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"John Keegan, a modern military historian, suggests that Haig was an 'efficient and highly skilled soldier who did much to lead Britain to victory in the First World War'.

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Introduction

"John Keegan, a modern military historian, suggests that Haig was an 'efficient and highly skilled soldier who did much to lead Britain to victory in the First World War'. Is there sufficient evidence in Sources A to H to support this interpretation?" Source A supports this claim as it is a positive piece of writing about general Haig, then again it was written by him, therefore is full of lies and deceit. E.g.: "A considerable proportion of the German soldiers are now practically beaten men" His head of intelligence, John Charters, fabricated this information; nether the less this is still a positive piece of writing. Source B, greatly disagrees with John Keegan's view of Haig as it is a very negative poster aimed at Haig's uselessness and how the people at home didn't want him anymore, the text: "Your country needs me... like a hole in the head" Proves this and then written underneath: "Which is what most of you are going to get." ...read more.

Middle

Charters: "The barbed wire has never been cut so well" "(iii)", written on the day of the battle is full of lies, as the first day of the battle is well known to have been a disaster and there fore stating that "Al went like clockwork" does not represent Haig in a positive way. But at the time no one was the wiser so this would have shown Haig in good light. Source D, I believe is against Haig as it shows him to be somewhat insane: "his belief that he had been chosen by God to serve his country." And also shows him to be somewhat idiotic and too proud of himself: "It was probably this inability to recognise defeat that led to his continuing attacks on the Somme" But then again this is written by a modern historian in 1989 therefore is not a current account and less accurate. Source E, is also against Haig and comments on how he was too proud to accept defeat along with the rest of his army: "the ...read more.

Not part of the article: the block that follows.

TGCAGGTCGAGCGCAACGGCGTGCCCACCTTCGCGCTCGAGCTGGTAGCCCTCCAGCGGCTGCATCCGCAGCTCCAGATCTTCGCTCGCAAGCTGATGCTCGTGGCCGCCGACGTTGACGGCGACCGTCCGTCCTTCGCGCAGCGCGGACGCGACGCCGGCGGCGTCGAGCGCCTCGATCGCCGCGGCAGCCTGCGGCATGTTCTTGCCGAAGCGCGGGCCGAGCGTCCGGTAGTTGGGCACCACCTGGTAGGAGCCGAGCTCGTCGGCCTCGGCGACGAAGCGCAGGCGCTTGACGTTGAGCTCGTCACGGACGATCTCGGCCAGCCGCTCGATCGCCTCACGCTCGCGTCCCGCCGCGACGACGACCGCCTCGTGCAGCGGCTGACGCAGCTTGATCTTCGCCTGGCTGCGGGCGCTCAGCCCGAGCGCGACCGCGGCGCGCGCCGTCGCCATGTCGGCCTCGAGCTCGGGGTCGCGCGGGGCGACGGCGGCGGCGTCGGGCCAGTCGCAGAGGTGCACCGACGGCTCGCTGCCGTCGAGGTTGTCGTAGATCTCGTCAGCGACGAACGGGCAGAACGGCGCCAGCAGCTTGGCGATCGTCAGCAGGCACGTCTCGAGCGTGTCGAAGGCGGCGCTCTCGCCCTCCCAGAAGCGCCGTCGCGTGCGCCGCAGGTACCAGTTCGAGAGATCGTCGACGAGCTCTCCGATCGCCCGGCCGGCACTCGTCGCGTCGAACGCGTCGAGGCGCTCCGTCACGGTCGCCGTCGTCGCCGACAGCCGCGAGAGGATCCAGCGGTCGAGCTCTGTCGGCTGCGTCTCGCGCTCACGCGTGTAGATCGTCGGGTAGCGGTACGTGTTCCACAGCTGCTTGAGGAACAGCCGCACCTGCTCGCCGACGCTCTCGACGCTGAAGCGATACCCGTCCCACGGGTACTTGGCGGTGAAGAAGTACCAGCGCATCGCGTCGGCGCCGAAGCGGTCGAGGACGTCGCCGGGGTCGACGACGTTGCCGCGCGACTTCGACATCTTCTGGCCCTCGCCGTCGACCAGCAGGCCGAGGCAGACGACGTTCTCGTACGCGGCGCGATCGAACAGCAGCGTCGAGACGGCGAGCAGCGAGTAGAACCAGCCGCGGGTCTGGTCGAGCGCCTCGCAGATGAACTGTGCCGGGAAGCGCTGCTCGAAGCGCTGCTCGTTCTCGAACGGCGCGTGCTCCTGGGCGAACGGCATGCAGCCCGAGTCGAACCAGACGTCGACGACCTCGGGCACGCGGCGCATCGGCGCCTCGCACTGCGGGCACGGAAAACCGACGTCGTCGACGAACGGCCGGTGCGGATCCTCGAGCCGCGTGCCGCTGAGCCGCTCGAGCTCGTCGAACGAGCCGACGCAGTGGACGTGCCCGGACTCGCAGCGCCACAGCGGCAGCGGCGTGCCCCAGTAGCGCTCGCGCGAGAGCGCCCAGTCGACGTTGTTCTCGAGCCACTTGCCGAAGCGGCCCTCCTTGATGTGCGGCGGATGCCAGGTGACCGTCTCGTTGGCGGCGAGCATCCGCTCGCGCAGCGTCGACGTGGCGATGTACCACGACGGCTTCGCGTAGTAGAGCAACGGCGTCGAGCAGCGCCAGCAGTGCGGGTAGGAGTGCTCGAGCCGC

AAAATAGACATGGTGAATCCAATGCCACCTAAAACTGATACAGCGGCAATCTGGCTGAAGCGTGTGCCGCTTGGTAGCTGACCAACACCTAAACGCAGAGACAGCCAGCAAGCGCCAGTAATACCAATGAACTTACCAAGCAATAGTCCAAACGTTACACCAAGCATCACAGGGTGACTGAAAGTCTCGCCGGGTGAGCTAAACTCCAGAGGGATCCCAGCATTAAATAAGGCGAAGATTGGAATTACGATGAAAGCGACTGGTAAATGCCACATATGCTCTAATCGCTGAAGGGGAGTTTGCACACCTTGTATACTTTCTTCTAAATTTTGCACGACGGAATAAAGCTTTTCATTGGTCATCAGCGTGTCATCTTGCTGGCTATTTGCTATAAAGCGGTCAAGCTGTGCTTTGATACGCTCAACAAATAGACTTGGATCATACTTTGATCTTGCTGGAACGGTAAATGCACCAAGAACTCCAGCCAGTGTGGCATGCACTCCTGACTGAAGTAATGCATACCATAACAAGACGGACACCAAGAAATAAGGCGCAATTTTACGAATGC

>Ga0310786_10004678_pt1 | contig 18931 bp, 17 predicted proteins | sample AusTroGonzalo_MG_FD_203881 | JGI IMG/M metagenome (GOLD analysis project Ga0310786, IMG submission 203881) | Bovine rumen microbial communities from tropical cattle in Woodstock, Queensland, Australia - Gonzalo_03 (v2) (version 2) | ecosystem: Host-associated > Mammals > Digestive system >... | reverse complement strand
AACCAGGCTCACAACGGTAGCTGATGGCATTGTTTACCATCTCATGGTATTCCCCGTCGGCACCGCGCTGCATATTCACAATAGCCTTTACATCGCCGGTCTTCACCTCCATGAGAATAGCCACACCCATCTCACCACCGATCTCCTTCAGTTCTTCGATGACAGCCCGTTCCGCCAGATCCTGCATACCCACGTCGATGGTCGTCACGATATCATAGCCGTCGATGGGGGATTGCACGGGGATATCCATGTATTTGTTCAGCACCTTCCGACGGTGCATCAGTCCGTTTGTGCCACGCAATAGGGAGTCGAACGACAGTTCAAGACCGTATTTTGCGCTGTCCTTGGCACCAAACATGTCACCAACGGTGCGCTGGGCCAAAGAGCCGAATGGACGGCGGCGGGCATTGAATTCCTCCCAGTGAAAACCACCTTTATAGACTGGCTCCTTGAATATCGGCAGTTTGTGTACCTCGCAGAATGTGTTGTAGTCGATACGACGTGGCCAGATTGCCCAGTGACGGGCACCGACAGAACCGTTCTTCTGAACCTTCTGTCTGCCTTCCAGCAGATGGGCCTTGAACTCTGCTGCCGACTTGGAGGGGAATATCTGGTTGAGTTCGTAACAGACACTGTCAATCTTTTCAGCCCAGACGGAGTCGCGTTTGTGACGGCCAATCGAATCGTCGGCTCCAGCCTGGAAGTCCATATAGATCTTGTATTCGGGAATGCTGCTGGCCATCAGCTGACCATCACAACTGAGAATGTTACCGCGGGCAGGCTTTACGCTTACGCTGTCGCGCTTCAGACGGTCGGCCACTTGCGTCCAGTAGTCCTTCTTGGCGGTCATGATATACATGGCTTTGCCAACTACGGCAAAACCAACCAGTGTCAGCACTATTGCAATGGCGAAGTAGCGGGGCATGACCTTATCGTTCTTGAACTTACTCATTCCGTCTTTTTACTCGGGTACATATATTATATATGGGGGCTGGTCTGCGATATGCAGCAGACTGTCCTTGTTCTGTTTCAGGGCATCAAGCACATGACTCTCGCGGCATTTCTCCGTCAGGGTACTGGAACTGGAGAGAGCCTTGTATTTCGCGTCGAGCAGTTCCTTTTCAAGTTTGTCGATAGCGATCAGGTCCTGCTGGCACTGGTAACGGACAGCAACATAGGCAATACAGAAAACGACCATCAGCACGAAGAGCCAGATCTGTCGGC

Conclusion

for the disaster of the battle of the Somme: "if he had ever been replaced, would there have been anyone better for the job?" This is written some time after the battle so reflects upon it, therefore is less accurate. Source H (Haig: BBC TV 'Timewatch'.), was again very negative towards Haig, and showed soldiers accounts of their personal opinions of Haig and their personal tragedies of the war. One man even stated that Haig was the 'biggest donkey of them all'. As the people seemed very old the stories could have changed and accounts could have become twisted, this makes it less accurate. When I weigh out the positive and negative opinions of Haig they match each other, this may be why there is some debate over whether he was a genius or a fool, but I believe that as the majority of positive opinions are that of his own, I must agree with the man on the video when I say Haig was the biggest donkey of then all. Nic. Locock - 1 - ...read more.

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